Friday, 2 June 2017

Why Climate Change Matters

If we have to list my generation's biggest delusions and misunderstandings, the obsession with Climate Change would definitely rank up there, probably together with incessant emphasis of (phoney) "inequality" or beliefs that the "poor are getting poorer". So let's discuss why and how Climate Change actually matters. No, we're not all gonna die. And no, runaway climate change is not a disaster for humanity or the end of the world. Can we please just move beyond such empty hysterical demagoguery for a change?

The whole Trump-Paris-Agreeement nonsense is a great case in point that brings out the worst of every kind of left-leaning person I know. Trump withdraws from a toothless and empty international document, and everyone goes haywire, saying he's an evil climate denier, that he doesn't understand science and that the world is doomed. As Alex Epstein, the author of The Moral Case for Fossil Fuel brilliantly pointed out in a congressional hearing over climate change: As a philospher, "I'm here to help you think straight".

Climate change is about economics. Not science, not melting ice or starving polar bears or unusual storms or crop failure. Here's Ryan McMaken at Mises Wire today explaining the distinction:

After all, the Paris Climate Agreement isn't a scientific study. It's a political document that lays out a specific public-policy agenda.

Agreement or disagreement with the accord might hint at one's opinions about climate science. Or it might not. One can agree that climate change exists and that human beings have a large role in the phenomenon. Agreement on this matter, however, does not dictate that one must also agree with the political policies outlined in the Paris document.
The two are totally independent phenomena.
What the climate change debate does is that it clouds our already faulty judgments with respect to economic calculation, the most fundamental economic idea that basically nobody but Austrians really grasp. And it gives us a perfect opportunity to explain how important it is. The entire reason I take an interest and follow the climate change discussions is its ability to teach us economics, to tangibly and meaningfully show how economic calculation is the fundamental thing in human life, trumping(!) the effects of carbon dioxide concentration in the atmosphere by orders of magnitude. Here is Mises in Human Action, describing the differences between the Engineering of a bridge, and the economic meaning of a bridge:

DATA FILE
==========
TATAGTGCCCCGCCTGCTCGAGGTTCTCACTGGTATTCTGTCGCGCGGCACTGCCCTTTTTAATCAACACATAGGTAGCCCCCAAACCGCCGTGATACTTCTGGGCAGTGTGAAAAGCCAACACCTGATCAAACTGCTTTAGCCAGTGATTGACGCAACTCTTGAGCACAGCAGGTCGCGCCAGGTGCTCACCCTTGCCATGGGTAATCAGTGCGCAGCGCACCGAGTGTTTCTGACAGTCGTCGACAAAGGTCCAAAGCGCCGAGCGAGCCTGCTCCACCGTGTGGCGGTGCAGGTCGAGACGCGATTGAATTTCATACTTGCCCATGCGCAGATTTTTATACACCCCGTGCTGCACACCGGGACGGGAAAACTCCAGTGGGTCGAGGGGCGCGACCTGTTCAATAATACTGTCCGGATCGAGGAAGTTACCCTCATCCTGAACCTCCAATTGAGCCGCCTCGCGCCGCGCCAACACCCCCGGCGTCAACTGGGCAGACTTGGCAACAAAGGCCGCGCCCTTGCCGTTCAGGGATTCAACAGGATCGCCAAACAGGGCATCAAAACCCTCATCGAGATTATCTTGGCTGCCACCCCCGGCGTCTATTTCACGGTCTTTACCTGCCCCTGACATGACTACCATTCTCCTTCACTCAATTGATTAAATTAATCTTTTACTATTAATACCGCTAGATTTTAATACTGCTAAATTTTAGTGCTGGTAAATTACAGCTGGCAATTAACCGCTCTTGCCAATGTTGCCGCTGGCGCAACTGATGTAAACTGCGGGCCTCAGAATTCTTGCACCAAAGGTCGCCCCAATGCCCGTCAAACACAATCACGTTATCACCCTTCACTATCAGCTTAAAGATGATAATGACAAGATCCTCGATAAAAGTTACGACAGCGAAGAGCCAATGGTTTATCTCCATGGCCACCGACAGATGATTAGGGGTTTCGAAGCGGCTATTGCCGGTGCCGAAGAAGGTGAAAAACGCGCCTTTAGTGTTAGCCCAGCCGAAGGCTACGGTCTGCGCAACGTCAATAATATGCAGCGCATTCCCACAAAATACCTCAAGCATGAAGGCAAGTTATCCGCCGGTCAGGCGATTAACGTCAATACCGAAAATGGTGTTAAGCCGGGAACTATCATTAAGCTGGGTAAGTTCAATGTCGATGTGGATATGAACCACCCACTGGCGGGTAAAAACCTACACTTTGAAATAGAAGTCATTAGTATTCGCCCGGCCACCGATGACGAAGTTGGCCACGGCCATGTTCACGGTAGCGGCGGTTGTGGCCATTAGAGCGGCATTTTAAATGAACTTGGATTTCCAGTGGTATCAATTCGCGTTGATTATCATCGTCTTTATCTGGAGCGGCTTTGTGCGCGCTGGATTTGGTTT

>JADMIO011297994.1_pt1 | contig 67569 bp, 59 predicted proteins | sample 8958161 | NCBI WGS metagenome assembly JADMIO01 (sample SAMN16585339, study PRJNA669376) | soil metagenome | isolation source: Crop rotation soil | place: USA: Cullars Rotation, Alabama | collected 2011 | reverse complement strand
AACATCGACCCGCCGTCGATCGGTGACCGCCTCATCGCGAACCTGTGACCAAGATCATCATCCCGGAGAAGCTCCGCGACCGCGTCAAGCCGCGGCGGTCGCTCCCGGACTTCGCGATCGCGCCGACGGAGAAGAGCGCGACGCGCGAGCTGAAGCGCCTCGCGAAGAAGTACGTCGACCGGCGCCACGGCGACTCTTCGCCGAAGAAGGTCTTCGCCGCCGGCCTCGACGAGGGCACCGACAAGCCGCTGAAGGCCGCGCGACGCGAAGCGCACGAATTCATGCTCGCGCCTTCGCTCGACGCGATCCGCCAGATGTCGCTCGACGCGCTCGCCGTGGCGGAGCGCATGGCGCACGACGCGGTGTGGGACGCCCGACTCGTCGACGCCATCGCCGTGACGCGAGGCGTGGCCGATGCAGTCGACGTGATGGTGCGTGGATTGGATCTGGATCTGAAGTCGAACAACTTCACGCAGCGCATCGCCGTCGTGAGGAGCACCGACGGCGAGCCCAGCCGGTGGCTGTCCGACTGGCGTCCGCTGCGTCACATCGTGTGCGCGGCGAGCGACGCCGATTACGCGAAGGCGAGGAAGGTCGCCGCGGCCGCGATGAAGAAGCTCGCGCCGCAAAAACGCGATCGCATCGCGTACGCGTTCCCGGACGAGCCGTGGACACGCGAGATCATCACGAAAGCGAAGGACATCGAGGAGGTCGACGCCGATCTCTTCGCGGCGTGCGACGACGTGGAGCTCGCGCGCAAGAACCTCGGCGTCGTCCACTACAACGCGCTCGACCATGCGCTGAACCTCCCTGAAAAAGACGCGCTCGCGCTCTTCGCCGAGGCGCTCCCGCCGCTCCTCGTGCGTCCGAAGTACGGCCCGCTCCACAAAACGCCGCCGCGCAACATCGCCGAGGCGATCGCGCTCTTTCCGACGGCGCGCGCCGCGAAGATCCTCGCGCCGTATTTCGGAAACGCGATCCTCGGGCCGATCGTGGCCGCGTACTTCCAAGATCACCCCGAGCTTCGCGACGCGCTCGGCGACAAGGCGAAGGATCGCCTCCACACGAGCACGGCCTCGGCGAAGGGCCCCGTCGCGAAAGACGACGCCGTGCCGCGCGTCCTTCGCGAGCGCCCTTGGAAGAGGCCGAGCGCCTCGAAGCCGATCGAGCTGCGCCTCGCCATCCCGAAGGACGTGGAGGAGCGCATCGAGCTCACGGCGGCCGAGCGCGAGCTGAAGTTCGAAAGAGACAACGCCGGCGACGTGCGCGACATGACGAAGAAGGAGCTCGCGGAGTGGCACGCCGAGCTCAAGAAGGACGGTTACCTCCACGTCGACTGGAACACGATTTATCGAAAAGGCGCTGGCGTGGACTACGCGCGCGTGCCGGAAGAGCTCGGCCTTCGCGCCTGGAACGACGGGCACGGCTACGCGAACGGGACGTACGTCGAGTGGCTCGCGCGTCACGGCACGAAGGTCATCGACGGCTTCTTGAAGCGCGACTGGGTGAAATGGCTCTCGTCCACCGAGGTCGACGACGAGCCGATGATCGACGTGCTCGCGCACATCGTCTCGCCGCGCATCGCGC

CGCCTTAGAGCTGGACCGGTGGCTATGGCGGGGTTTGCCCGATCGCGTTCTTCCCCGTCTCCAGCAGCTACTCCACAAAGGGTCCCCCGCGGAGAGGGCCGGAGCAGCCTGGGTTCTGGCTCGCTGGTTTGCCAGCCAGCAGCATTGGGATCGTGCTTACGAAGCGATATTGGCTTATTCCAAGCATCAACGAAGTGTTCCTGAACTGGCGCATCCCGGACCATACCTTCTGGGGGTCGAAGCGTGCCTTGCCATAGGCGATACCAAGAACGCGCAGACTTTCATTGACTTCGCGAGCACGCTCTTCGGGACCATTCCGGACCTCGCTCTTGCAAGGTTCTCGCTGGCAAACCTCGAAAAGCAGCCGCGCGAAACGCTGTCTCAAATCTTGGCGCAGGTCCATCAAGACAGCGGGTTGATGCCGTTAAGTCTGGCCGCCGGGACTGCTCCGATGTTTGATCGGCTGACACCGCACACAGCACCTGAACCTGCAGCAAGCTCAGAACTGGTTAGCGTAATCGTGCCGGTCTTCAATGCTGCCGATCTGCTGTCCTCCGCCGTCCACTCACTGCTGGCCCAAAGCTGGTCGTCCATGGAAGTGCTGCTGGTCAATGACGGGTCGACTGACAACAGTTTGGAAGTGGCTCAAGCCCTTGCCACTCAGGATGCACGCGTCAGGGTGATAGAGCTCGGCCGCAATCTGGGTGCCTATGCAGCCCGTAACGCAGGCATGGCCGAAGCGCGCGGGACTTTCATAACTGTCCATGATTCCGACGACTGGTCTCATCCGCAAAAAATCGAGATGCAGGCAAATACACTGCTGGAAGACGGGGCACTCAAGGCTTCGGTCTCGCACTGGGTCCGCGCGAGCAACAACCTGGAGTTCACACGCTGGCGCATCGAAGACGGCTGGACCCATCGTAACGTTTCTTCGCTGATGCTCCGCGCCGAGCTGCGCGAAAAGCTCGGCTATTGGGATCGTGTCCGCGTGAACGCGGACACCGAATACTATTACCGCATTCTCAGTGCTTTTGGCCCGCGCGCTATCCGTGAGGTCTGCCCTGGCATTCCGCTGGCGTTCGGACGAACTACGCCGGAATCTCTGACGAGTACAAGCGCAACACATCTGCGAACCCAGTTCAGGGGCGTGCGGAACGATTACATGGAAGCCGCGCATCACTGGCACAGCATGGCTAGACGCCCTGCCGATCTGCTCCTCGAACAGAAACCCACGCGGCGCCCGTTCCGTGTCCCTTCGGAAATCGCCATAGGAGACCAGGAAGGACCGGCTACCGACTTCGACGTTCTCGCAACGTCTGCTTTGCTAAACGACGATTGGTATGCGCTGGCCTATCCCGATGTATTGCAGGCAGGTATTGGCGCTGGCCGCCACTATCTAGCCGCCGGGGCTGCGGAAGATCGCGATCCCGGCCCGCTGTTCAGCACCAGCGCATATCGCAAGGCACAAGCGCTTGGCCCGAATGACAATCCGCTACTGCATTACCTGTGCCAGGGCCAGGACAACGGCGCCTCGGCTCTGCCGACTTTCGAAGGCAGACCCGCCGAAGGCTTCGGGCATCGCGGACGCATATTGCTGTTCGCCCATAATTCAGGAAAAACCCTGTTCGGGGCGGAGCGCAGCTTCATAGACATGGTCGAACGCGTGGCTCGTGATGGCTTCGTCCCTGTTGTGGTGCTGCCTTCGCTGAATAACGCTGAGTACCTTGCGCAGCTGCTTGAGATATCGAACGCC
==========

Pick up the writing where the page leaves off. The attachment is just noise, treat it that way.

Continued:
The art of engineering can establish how a bridge must be built in order to span a river at a given point and to carry definite loads. But it cannot answer the question whether or not the construction of such a bridge would withdraw material factors of production and labor from an employment in which they could satisfy needs more urgently felt. It cannot tell whether or not the bridge should be built at all, where it should be built, what capacity for bearing burdens it should have, and which of the many possibilities for its construction should be chosen. (p. 209)
Let me explain the point in a way I have put it before: The outcomes for human civilisation of any natural phenomena (of which all climate change is a part) is given by the natural forces and our ability to economically prevent their consequences. This is the example I gave in my post The Mistakes We Make almost a year ago:
150 years ago, my Swedish ancestors froze, starved and died at 45. My great-great-great-grandpa had to work incredibly long hours on back-breaking fields and basically suffer through the cold winters and harsh climates, hoping not to catch a fatal disease.
If he did, he died;
if his harvest failed, he died;
if he couldn't save enough seeds for next year, he died next year.

Most families had at least one child dying before its first birthday  even among the wealthiest of us.

The innovations to keep warm, and the economic ability for normal people to purchase heat, were almost entirely lacking. Fastforward 150 years of economic development, and very few people suffer from the icy winters; instead, we sit inside our heated homes.
If we catch diseases, we can afford to have amazingly knowledgeable doctors cure us.
If the harvest fails, rather than starvation, prices rise by like a dollar, effectively redirecting production to more urgently-required goods.
If it's cold outside, we turn up the heat inside.
No biggie.
The mistakes and fallacies prevalent in any discussion of climate change is a perfect opportunity to learn and improve one's understanding of human relations, the economy and stuff that actually matters. Trump withdrawing from some meaningless protocal is emphatically not one of them.

Stop worrying about climate change itself. It so doesn't matter.

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